What would you do? Choose one of the following two hypothetical scenarios, and write in your journal about how you would respond to the situation: The third group will meet in the evening, after the seminar, to accommodate part-time students. Alexander Stille Several newspapers and magazines have established an "ideas" beat in recent years, in which they try to look beyond the news and identify trends in the changing ways we think about the world.
You could approach the sharp polarization of American politics by looking at how people form their beliefs and filter out information that contradicts their established views.
But this new assignment, it is really good — almost TOO good. A tabloid story about a sociopathic killer slated for high school journalism writing activities in Connecticut might turn into a story about what scientists have learned about how people become desensitized to the suffering of others; a piece about bullying could become a piece about what they have discovered about how to make children more caring of others.
You come across a well-written article that appeared in a high school newspaper in Phoenix. The course will meet from 3 to 8: While watching the movie, students will complete a worksheet activity that asks questions specific to the movie and how Stephen Glass ruined his bright career.
Students will complete Activity 2 on the movie handout that was distributed on Friday. You have been assigned to write a story about the controversy. You are certain no one would ever find out if you plagiarized it, and then you would bump up your grade from a B to an A.
Period 6 went to the all-class assembly on Friday, Aug.
The class will be divided into three groups of no more than eight students each so students will receive close attention to their written work as well as meeting as a full group to discuss common readings.
A minute video interview with the actual Stephen Glass will follow, and the class will wrap up its analysis of journalistic ethics with a review of key terms and ideas. Along with developing analytical skills, students will also have a chance high school journalism writing activities work on narrative technique and developing a writing style.
Columnists like David Brooks and Nicholas Kristof routinely rummage through the world of social science to animate and give substance to their work. The entire class will meet from 5: Traditional newspapers such as The New York Times, The Boston Globe and The Los Angeles Times have all experimented with ways of building ideas coverage into their papers on a regular basis and much analysis on major news websites from Salon, Slate and the Huffington Post fall into this category.
We will read the handout for the film and begin watching the movie. For instance, a story about political violence after elections in Kenya could explore different theories about why and under what conditions ethnic groups will resort to violence.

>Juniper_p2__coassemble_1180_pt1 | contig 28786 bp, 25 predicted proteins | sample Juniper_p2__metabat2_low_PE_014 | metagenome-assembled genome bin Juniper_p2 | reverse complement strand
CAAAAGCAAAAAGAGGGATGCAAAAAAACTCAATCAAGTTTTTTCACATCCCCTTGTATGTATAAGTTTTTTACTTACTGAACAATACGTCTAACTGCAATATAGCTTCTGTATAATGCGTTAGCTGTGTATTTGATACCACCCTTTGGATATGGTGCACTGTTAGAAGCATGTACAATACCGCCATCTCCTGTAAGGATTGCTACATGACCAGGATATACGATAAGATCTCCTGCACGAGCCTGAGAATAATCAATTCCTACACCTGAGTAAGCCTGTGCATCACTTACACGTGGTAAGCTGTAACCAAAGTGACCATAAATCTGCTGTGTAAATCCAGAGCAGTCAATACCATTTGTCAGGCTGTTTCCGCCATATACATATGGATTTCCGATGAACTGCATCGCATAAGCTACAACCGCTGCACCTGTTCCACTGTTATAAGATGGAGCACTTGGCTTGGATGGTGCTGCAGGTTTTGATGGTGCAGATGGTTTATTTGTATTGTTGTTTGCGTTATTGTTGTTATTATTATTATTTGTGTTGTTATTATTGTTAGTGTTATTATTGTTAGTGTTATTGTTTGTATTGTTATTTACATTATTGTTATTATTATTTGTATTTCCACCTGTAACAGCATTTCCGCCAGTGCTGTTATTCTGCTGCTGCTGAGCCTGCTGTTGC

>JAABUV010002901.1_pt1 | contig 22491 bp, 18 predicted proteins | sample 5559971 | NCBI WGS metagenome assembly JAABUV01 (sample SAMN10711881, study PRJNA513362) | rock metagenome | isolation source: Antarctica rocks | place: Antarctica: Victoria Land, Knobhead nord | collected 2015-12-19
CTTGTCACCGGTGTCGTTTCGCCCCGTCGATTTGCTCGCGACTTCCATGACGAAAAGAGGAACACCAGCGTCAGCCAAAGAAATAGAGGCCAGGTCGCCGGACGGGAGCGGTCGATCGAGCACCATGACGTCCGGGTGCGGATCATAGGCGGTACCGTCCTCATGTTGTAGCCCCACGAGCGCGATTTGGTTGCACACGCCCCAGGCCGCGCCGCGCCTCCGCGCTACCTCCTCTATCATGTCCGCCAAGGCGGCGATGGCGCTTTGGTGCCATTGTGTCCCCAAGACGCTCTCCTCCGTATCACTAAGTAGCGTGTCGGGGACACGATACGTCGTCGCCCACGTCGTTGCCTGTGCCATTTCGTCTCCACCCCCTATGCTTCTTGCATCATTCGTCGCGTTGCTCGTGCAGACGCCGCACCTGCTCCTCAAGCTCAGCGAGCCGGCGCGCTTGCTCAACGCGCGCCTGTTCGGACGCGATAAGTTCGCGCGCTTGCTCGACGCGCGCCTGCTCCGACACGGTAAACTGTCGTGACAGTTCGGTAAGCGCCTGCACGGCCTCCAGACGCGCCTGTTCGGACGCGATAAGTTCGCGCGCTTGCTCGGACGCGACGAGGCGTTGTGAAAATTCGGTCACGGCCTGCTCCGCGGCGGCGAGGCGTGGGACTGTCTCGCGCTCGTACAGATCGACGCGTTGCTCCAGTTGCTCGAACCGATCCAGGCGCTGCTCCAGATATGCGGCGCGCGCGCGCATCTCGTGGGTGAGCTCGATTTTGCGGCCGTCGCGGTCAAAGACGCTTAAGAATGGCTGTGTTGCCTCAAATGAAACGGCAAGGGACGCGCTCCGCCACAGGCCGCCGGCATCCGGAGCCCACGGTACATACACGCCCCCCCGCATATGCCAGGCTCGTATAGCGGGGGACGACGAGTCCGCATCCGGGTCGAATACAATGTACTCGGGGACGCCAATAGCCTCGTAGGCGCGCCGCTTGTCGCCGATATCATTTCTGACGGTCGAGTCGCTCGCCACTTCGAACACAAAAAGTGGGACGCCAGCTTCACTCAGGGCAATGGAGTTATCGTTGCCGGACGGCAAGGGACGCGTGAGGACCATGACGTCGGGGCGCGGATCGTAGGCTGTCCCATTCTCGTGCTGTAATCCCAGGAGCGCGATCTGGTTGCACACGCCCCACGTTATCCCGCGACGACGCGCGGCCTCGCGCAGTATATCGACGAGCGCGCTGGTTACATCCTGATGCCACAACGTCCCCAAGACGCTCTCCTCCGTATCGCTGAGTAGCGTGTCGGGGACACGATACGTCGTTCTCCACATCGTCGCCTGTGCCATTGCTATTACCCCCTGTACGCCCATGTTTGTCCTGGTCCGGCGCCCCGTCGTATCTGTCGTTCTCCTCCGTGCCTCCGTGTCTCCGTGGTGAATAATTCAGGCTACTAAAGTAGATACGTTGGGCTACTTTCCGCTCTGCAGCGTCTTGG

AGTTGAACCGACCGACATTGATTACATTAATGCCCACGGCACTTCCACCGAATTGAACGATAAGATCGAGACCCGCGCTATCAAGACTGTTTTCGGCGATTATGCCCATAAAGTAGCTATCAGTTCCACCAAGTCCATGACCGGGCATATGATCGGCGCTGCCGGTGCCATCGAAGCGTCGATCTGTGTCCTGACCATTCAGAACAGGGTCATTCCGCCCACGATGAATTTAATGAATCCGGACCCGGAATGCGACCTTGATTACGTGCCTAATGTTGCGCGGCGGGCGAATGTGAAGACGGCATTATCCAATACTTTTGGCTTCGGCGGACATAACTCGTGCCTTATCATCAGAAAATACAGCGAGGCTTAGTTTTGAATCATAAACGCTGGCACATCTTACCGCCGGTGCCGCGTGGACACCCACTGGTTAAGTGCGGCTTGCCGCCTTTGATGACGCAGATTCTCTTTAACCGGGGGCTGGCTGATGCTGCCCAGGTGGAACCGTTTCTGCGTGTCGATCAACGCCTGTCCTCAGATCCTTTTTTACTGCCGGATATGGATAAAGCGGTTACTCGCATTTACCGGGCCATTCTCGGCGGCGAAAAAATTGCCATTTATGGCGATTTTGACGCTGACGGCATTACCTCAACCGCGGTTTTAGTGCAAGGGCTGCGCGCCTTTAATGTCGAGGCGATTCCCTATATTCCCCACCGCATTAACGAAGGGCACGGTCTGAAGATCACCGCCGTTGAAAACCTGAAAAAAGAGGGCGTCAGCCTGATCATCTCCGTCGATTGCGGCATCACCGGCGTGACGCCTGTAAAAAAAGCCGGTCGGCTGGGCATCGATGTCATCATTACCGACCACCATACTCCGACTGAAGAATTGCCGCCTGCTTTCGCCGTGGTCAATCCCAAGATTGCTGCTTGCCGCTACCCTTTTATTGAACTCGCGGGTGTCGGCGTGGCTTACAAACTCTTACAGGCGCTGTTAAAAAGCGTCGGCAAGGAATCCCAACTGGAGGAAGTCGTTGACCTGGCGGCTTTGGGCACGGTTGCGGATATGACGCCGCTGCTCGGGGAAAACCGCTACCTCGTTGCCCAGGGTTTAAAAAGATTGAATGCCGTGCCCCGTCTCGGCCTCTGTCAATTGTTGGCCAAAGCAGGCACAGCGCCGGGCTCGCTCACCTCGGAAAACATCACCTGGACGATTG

Students will write three substantial stories. Along with helping students report and write a good ideas piece, the course will hopefully also teach them a way of thinking about stories in general: If you are printing out the PDF file below for the movie activity worksheet, you only need to print the first TWO pages.Nov 13, · Occasionally, in lieu of a traditional lesson, we’ll give you a page of useful resources on an oft-taught subject, issue or skill set, as we did for the National Day on Writing.
In my years as a journalism teacher and high school newspaper adviser, I found nothing more valuable for teaching the craft than showing students how the professionals do it. I was lucky to have had great creative writing teachers when I was in high school. They were very passionate about literature, and because of them I continued to pursue creative writing.
Those teachers also impacted me because of the great creative writing activities they used to allow the. Journalism questions for your custom printable tests and worksheets. In a hurry? Browse our pre-made printable worksheets library with a variety of activities and quizzes for all K levels.
Journalism Fundamentals Lessons What is News? Journalism Ethics Law & First Amendment News Literacy Getting Started Lessons Story Ideas Reporting and Interviewing News Writing Style, Editing and Headlines Specialized Writing Lessons Feature Writing Editorial, Column and Review Writing Sports Reporting and Writing Broadcast News Writing Multimedia Lessons Photography and Cutlines.
Unit B: Become a Journalist. High Five Unit B: Page 2 High Five: Journalism and Writing 76 Lesson Newspapers and the Writing Process 77 Lesson News Stories 81 Lesson Writing a News Story 87 The press is protected so it can report freely on activities of the government in.
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